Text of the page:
As in earlier writings I have completed, there are shadows of Biblical theology. The process of the 12 Steps and the idea of progressive extremism foreshadows “progressive sanctification.” “Progressive” or “experiential” sanctification, as it is sometimes called, is the effect of obedience to the Word of God in one’s life. It is the same as growing in the Lord (2 Peter 3:18) or spiritual maturity. Prior to salvation, our behavior bore witness to our standing in the world in separation from God, but now our behavior should bear witness to our standing before God in separation from the world. Little by little, every day, “those who are being sanctified” (Hebrews 10:14, ESV) are becoming more like Christ” (GotQuestions.org).
Through the Biblical counseling I received for more than two years, a reoccurring theme and pattern emerged in my life and from the words of wisdom provided me by my counselor. It was the fact, no matter how hard I tried to change my life, without God, it would not succeed. The reason for this is “for out of the heart come evil thoughts, murder, adultery, sexual immorality, theft, false witness, slander (Matt 15:19). The only way to change my heart is to allow Christ to change it for me.
Rick Ezwell states it better than I can; “For we are His creation – created in Christ Jesus for good works, which God prepared ahead of time so that we should walk in them” (Eph. 2:10). God works in us before he can work through us. Our English word energy comes from the word translated work in verse 13. It is God’s divine energy at work in us and through us. When we give our life to Christ, our eternal destiny is altered, there is a radical reorientation of priorities, there is a new life purpose, and there is the indwelling Holy Spirit. Rather than instant liberation from every bad habit or character flaw we’ve ever possessed, however, what takes place is more like the landing of an army on a beach and the routing out of the enemy as the army makes its way inland. At salvation God establishes a beachhead. Total occupation will come in time as the other parts of the formula are implemented. Here’s another way of looking at it. The event of salvation is best seen as the beginning of a journey as God begins his work in us that will lead to life change. Just as there was a process that led up to our conversion, so is there a process that moves us toward life change.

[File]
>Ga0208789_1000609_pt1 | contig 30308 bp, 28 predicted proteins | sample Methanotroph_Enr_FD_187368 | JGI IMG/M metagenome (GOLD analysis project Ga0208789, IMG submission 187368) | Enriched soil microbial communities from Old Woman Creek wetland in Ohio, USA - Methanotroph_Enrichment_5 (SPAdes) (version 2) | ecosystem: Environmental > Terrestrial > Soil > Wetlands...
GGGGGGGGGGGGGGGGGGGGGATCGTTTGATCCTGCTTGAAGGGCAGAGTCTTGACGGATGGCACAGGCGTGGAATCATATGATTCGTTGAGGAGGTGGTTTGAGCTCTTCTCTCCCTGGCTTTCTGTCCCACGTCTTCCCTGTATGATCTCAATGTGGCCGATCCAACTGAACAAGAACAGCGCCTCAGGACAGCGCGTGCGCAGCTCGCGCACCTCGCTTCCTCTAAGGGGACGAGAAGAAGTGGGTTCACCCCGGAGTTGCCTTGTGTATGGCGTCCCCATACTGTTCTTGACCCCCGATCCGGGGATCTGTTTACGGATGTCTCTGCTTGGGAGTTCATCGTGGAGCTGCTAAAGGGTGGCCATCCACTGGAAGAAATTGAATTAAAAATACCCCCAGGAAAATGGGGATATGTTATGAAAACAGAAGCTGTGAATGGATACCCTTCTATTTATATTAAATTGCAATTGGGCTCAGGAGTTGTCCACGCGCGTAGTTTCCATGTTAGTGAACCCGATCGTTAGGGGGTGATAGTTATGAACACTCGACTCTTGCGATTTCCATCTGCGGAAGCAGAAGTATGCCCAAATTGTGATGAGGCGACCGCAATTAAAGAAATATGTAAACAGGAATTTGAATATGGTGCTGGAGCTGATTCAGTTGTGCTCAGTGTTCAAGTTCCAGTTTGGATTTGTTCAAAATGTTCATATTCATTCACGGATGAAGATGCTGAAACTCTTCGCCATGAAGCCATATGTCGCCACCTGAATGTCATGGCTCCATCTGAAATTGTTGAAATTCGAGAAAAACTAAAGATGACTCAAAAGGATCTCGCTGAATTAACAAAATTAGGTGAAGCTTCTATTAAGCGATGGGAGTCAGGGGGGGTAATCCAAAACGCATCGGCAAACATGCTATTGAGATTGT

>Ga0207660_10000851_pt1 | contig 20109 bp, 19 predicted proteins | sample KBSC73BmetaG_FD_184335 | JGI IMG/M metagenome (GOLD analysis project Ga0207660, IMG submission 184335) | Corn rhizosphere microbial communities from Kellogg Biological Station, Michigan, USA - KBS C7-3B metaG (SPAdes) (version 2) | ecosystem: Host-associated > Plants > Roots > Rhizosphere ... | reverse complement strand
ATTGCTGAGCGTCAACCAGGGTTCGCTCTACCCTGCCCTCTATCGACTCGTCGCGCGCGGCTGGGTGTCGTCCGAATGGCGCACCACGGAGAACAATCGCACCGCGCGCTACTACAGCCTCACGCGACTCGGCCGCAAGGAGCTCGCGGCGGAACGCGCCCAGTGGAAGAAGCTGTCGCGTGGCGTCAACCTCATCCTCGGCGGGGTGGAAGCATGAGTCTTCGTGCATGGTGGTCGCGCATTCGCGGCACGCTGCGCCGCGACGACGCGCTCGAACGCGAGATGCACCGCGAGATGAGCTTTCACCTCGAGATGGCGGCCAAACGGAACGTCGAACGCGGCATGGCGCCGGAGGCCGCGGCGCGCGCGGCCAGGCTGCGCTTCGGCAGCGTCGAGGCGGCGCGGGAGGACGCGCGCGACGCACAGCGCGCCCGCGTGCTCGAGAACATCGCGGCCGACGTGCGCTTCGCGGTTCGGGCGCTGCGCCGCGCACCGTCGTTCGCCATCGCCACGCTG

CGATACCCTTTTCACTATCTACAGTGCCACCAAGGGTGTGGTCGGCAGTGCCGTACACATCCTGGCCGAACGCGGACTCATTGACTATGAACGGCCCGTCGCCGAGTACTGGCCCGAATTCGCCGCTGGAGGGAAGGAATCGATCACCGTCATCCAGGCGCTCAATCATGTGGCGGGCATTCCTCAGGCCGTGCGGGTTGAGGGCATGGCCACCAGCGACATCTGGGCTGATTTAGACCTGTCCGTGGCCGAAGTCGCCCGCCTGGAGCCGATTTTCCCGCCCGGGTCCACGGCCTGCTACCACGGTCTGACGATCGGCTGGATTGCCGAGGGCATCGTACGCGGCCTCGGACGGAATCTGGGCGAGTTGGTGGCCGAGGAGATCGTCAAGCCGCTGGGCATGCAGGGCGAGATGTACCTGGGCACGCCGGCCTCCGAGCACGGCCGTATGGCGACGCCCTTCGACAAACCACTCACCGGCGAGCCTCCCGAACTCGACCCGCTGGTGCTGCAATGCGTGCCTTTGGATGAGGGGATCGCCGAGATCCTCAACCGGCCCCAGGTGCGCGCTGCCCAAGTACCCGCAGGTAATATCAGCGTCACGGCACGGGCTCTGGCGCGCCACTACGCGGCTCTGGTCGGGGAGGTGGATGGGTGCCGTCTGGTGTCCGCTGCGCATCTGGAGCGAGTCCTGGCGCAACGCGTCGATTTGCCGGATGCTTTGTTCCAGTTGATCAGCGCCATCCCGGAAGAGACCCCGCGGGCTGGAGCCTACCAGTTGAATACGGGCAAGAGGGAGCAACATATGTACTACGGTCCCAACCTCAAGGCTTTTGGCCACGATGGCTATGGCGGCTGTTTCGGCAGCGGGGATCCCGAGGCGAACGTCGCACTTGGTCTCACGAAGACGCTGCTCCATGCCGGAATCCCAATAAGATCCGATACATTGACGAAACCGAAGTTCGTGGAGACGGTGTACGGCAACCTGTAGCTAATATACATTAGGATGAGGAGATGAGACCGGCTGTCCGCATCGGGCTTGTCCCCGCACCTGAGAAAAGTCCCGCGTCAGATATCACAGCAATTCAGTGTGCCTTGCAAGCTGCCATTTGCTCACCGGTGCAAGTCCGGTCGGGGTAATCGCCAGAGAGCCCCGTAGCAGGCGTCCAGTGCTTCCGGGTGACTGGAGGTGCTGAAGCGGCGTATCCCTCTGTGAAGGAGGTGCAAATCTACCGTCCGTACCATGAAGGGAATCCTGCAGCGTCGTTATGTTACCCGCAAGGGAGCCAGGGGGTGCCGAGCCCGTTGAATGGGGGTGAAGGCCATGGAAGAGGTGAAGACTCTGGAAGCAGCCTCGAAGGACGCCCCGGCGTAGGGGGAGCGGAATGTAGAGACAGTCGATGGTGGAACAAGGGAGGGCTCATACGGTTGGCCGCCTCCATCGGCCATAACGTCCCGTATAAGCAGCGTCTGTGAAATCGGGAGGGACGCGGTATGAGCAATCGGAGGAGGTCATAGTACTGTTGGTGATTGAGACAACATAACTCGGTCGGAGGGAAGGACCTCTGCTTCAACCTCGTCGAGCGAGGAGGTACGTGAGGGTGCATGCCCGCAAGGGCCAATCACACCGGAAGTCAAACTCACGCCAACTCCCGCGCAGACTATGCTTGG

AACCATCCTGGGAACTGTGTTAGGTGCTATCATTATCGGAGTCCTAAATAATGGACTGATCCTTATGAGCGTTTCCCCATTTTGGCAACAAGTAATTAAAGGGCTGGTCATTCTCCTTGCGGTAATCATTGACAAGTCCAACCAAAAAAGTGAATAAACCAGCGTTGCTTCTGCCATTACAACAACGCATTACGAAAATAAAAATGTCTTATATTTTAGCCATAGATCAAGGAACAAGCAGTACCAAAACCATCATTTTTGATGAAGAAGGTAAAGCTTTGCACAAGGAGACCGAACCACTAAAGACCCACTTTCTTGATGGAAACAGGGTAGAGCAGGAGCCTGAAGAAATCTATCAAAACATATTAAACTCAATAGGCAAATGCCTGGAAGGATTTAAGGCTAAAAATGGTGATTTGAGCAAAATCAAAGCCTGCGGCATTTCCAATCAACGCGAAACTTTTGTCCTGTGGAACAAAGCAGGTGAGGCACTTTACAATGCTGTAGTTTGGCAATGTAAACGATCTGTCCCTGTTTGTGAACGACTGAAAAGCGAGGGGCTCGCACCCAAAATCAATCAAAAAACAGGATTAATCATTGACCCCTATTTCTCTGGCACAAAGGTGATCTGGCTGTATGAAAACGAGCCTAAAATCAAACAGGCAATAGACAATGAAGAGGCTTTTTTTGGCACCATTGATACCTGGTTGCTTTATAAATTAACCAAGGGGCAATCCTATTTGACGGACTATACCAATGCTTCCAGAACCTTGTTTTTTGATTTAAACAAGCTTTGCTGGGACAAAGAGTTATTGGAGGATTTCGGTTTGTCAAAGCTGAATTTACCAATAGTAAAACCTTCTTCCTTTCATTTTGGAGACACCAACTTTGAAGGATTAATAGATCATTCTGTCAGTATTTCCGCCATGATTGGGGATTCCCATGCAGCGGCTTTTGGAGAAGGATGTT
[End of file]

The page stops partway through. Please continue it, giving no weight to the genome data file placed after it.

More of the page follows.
God guides us to maturity, a practical, progressive holiness. In the future, God will give us glorification, a permanent, ultimate holiness. These three phases of sanctification separate the believer from the penalty of sin (justification), the power of sin (maturity), and the presence of sin (glorification) (GotQuestions.org). Through God and the indwelling of the Spirit, real change happens. Through God and he indwelling of the Spirit, the bonds of addiction and sin are broken. When sin is broken, hope arises, faith increases, and trust in God is established. Our lives are then filled with love, joy, peace, patience, kindness, goodness, faithfulness, gentleness, self-control; against such things there is no law (Galatians 5:22-23). Working Steps 1-3 and progressive extremism are in essence glimpses of God’s general revelation to the world of progressive sanctification – God’s saving glory for those who choose to believe.